IDEAS home Printed from https://ideas.repec.org/
MyIDEAS: Login to save this paper or follow this series

Formal versus informal finance : evidence from China

  • Ayyagari, Meghana
  • Demirguc-Kunt, Asli
  • Maksimovic, Vojislav

China is often mentioned as a counterexample to the findings in the finance and growth literature since, despite the weaknesses in its banking system, it is one of the fastest growing economies in the world. The fast growth of Chinese private sector firms is taken as evidence that it is alternative financing and governance mechanisms that support China's growth. This paper takes a closer look at firm financing patterns and growth using a database of 2,400 Chinese firms. The authors find that a relatively small percentage of firms in the sample utilize formal bank finance with a much greater reliance on informal sources. However, the results suggest that despite its weaknesses, financing from the formal financial system is associated with faster firm growth, whereas fund raising from alternative channels is not. Using a selection model, the authors find no evidence that these results arise because of the selection of firms that have access to the formal financial system. Although firms report bank corruption, there is no evidence that it significantly affects the allocation of credit or the performance of firms that receive the credit. The findings suggest that the role of reputation and relationship based financing and governance mechanisms in financing the fastest growing firms in China is likely to be overestimated.

If you experience problems downloading a file, check if you have the proper application to view it first. In case of further problems read the IDEAS help page. Note that these files are not on the IDEAS site. Please be patient as the files may be large.

File URL: http://www-wds.worldbank.org/servlet/WDSContentServer/WDSP/IB/2008/01/03/000158349_20080103141641/Rendered/PDF/wps4465.pdf
Download Restriction: no

Paper provided by The World Bank in its series Policy Research Working Paper Series with number 4465.

as
in new window

Length:
Date of creation: 01 Jan 2008
Date of revision:
Handle: RePEc:wbk:wbrwps:4465
Contact details of provider: Postal: 1818 H Street, N.W., Washington, DC 20433
Phone: (202) 477-1234
Web page: http://www.worldbank.org/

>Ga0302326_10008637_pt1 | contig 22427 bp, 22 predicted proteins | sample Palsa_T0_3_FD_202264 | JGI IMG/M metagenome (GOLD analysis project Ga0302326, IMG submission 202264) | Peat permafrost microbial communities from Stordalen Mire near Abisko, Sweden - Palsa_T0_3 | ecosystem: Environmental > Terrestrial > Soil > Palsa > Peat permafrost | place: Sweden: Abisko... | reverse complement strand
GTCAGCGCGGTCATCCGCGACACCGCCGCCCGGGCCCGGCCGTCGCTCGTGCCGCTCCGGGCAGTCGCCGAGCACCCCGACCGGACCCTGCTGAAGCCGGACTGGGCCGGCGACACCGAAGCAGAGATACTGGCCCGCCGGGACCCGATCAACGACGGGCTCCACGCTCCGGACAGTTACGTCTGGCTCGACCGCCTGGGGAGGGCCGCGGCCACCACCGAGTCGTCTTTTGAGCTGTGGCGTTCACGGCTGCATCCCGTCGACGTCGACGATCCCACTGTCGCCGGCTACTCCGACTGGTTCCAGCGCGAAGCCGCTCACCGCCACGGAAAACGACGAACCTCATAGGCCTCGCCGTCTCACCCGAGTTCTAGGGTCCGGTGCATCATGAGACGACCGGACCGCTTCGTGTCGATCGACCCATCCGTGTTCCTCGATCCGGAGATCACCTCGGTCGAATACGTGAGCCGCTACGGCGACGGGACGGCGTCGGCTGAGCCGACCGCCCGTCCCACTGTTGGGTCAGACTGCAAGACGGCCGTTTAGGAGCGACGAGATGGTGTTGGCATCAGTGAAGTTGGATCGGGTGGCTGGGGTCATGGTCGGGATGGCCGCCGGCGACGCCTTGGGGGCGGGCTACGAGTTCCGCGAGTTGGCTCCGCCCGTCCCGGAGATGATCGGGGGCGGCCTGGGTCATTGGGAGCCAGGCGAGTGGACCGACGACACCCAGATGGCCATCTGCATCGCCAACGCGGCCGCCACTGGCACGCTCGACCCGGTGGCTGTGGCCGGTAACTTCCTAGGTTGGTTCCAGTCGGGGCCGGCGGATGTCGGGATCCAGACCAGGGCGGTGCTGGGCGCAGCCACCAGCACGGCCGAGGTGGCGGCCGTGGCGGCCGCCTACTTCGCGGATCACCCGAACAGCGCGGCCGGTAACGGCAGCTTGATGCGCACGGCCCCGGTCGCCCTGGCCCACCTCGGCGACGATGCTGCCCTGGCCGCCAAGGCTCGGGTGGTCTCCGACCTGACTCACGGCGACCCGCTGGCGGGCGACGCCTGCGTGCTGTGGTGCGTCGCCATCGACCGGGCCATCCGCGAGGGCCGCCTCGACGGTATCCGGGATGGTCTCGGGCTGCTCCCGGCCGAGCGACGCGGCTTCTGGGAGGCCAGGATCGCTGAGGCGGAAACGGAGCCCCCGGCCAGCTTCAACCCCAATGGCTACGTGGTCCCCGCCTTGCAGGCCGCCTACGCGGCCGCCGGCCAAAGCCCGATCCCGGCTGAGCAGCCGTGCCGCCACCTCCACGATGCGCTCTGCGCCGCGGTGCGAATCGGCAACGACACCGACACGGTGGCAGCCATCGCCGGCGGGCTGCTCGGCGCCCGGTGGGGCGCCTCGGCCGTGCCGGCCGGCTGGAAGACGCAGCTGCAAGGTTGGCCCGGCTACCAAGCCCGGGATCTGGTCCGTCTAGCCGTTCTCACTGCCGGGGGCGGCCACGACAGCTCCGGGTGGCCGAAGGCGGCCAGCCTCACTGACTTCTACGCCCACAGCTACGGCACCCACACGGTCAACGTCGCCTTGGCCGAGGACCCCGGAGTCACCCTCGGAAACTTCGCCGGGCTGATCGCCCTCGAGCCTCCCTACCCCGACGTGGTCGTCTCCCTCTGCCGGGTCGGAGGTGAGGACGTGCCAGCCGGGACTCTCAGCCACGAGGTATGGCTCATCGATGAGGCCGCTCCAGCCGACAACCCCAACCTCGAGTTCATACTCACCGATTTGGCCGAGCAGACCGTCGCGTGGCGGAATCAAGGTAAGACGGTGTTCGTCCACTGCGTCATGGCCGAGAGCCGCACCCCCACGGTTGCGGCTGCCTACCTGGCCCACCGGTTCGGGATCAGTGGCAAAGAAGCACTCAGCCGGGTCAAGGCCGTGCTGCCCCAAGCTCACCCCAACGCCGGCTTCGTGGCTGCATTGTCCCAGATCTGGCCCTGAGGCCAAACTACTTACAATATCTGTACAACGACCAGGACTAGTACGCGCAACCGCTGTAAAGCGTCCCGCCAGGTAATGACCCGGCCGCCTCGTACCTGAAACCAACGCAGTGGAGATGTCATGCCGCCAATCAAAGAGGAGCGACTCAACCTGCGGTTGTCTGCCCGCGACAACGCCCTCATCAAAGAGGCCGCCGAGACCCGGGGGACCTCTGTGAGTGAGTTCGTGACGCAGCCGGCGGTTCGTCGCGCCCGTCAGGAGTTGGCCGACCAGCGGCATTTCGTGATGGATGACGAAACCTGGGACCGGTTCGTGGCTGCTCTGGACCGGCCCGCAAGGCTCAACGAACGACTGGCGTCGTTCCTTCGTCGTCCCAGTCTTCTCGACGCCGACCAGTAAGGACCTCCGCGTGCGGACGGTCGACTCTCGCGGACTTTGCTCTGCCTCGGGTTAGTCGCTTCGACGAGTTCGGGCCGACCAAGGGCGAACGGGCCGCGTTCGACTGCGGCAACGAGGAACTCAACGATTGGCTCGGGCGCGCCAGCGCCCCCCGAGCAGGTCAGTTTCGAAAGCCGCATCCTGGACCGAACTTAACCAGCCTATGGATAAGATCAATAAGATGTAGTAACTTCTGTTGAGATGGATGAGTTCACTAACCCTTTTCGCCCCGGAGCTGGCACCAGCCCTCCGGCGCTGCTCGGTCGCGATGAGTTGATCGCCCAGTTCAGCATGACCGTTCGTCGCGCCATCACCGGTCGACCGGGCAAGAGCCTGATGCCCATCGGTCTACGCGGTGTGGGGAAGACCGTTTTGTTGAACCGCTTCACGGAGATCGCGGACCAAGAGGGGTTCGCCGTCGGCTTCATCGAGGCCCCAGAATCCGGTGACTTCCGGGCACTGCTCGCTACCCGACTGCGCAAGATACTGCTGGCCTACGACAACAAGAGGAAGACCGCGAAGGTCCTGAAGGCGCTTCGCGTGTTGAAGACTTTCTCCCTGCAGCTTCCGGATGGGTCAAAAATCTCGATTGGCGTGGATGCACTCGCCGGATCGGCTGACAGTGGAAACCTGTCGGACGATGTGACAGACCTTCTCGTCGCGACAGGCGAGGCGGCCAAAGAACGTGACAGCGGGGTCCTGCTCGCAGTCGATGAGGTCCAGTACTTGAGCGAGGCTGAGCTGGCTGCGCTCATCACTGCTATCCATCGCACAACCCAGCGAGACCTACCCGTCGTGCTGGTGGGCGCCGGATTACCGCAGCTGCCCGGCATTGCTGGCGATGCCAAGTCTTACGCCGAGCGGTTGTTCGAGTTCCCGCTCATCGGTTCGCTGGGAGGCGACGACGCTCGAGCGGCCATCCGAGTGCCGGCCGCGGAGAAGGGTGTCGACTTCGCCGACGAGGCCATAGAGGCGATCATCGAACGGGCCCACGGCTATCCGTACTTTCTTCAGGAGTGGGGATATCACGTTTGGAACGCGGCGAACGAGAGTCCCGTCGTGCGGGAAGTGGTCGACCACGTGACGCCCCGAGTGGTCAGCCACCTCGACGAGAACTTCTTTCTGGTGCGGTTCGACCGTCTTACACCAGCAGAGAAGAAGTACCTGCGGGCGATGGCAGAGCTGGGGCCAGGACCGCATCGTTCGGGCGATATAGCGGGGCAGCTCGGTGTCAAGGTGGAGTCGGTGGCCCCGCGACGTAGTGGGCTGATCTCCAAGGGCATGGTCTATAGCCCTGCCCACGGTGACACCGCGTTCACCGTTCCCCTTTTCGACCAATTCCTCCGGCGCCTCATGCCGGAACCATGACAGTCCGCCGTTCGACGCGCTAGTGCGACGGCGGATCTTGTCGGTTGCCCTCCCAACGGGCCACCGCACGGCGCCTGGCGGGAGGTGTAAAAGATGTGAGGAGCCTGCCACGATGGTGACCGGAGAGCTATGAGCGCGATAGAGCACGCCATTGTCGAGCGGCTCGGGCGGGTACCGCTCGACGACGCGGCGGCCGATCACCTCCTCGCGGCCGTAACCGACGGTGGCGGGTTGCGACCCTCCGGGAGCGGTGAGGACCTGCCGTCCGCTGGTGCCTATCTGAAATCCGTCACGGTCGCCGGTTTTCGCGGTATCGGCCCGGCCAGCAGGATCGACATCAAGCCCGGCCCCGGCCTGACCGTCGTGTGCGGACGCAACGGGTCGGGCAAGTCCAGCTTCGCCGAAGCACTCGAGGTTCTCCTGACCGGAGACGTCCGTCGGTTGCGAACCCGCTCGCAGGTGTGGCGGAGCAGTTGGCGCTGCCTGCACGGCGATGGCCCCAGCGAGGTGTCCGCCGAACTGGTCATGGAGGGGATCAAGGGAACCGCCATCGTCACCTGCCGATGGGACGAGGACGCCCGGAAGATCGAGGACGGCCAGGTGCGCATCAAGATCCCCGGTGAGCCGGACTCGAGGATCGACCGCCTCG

Email:


More information through EDIRC

References listed on IDEAS
Please report citation or reference errors to , or , if you are the registered author of the cited work, log in to your RePEc Author Service profile, click on "citations" and make appropriate adjustments.:

as in new window
  1. Boyreau-Debray, Genevieve, 2003. "Financial intermediation and growth - Chinese style," Policy Research Working Paper Series 3027, The World Bank.
  2. Jeffrey Wurgler, 1999. "Financial Markets And The Allocation Of Capital," Yale School of Management Working Papers ysm123, Yale School of Management, revised 01 Mar 2001.
  3. Thorsten Beck & Ross Levine, 2002. "Industry Growth and Capital Allocation: Does Having a Market- or Bank-Based System Matter?," NBER Working Papers 8982, National Bureau of Economic Research, Inc.
  4. Xiaoqiang Cheng & Hans Degryse, 2010. "The Impact of Bank and Non-Bank Financial Institutions on Local Economic Growth in China," Journal of Financial Services Research, Springer, vol. 37(2), pages 179-199, June.
  5. Luigi Guiso & Paola Sapienza & Luigi Zingales, 2002. "Does Local Financial Development Matter?," NBER Working Papers 8923, National Bureau of Economic Research, Inc.
  6. James J. Heckman & Salvador Navarro-Lozano, 2003. "Using Matching, Instrumental Variables and Control Functions to Estimate Economic Choice Models," NBER Working Papers 9497, National Bureau of Economic Research, Inc.
  7. Christopoulos, Dimitris K. & Tsionas, Efthymios G., 2004. "Financial development and economic growth: evidence from panel unit root and cointegration tests," Journal of Development Economics, Elsevier, vol. 73(1), pages 55-74, February.
  8. repec:cup:cbooks:9780521029018 is not listed on IDEAS
  9. Bekaert, Geert & Harvey, Campbell R. & Lundblad, Christian, 2001. "Emerging equity markets and economic development," Journal of Development Economics, Elsevier, vol. 66(2), pages 465-504, December.
  10. Peter L. Rousseau & Richard Sylla, 2000. "Emerging Financial Markets and Early U.S. Growth," Econometric Society World Congress 2000 Contributed Papers 1254, Econometric Society.
  11. repec:fth:wobaco:1083 is not listed on IDEAS
  12. Beck, Thorsten & Demirguc-Kunt, Asli & Laeven, Luc & Levine, Ross, 2005. "Finance, firm size, and growth," Policy Research Working Paper Series 3485, The World Bank.
  13. Heckman, James, 2013. "Sample selection bias as a specification error," Applied Econometrics, Publishing House "SINERGIA PRESS", vol. 31(3), pages 129-137.
  14. Hoff, Karla & Stiglitz, Joseph E., 1997. "Moneylenders and bankers: price-increasing subsidies in a monopolistically competitive market," Journal of Development Economics, Elsevier, vol. 52(2), pages 429-462, April.
  15. repec:dgr:kubcen:200682 is not listed on IDEAS
  16. Guiso, Luigi & Sapienza, Paola & Zingales, Luigi, 2000. "The Role of Social Capital In Financial Development," CEPR Discussion Papers 2383, C.E.P.R. Discussion Papers.
  17. Bekaert, Geert & Harvey, Campbell R. & Lundblad, Christian, 2005. "Does financial liberalization spur growth?," Journal of Financial Economics, Elsevier, vol. 77(1), pages 3-55, July.